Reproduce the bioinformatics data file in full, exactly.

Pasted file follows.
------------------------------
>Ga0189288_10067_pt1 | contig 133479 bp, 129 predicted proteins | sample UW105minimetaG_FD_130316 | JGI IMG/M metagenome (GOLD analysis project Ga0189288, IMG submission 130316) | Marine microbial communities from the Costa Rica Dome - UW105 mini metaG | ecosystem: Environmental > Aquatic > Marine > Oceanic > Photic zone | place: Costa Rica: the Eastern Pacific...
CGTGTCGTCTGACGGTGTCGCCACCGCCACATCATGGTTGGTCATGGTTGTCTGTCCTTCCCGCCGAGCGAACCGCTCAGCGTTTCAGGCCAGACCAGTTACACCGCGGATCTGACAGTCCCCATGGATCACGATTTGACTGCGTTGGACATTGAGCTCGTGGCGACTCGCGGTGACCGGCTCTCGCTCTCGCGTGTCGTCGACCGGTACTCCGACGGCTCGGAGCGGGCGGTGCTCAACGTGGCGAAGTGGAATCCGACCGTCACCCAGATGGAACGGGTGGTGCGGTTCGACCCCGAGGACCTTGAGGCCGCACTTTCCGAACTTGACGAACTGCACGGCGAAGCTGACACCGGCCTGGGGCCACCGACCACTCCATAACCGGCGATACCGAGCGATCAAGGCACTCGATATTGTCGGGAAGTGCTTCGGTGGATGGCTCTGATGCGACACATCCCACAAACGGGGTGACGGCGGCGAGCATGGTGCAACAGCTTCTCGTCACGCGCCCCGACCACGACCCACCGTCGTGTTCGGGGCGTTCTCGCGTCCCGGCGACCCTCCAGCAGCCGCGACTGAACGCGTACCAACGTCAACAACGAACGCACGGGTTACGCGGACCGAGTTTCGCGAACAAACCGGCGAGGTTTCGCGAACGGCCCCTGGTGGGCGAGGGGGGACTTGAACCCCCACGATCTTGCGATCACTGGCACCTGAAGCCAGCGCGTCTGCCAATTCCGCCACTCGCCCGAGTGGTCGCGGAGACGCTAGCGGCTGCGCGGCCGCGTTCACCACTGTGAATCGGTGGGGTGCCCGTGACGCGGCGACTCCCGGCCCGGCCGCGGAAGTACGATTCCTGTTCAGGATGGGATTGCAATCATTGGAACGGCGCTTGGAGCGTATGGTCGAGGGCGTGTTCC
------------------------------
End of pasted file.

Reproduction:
>Ga0189288_10067_pt1 | contig 133479 bp, 129 predicted proteins | sample UW105minimetaG_FD_130316 | JGI IMG/M metagenome (GOLD analysis project Ga0189288, IMG submission 130316) | Marine microbial communities from the Costa Rica Dome - UW105 mini metaG | ecosystem: Environmental > Aquatic > Marine > Oceanic > Photic zone | place: Costa Rica: the Eastern Pacific...
CGTGTCGTCTGACGGTGTCGCCACCGCCACATCATGGTTGGTCATGGTTGTCTGTCCTTCCCGCCGAGCGAACCGCTCAGCGTTTCAGGCCAGACCAGTTACACCGCGGATCTGACAGTCCCCATGGATCACGATTTGACTGCGTTGGACATTGAGCTCGTGGCGACTCGCGGTGACCGGCTCTCGCTCTCGCGTGTCGTCGACCGGTACTCCGACGGCTCGGAGCGGGCGGTGCTCAACGTGGCGAAGTGGAATCCGACCGTCACCCAGATGGAACGGGTGGTGCGGTTCGACCCCGAGGACCTTGAGGCCGCACTTTCCGAACTTGACGAACTGCACGGCGAAGCTGACACCGGCCTGGGGCCACCGACCACTCCATAACCGGCGATACCGAGCGATCAAGGCACTCGATATTGTCGGGAAGTGCTTCGGTGGATGGCTCTGATGCGACACATCCCACAAACGGGGTGACGGCGGCGAGCATGGTGCAACAGCTTCTCGTCACGCGCCCCGACCACGACCCACCGTCGTGTTCGGGGCGTTCTCGCGTCCCGGCGACCCTCCAGCAGCCGCGACTGAACGCGTACCAACGTCAACAACGAACGCACGGGTTACGCGGACCGAGTTTCGCGAACAAACCGGCGAGGTTTCGCGAACGGCCCCTGGTGGGCGAGGGGGGACTTGAACCCCCACGATCTTGCGATCACTGGCACCTGAAGCCAGCGCGTCTGCCAATTCCGCCACTCGCCCGAGTGGTCGCGGAGACGCTAGCGGCTGCGCGGCCGCGTTCACCACTGTGAATCGGTGGGGTGCCCGTGACGCGGCGACTCCCGGCCCGGCCGCGGAAGTACGATTCCTGTTCAGGATGGGATTGCAATCATTGGAACGGCGCTTGGAGCGTATGGTCGAGGGCGTGTTCC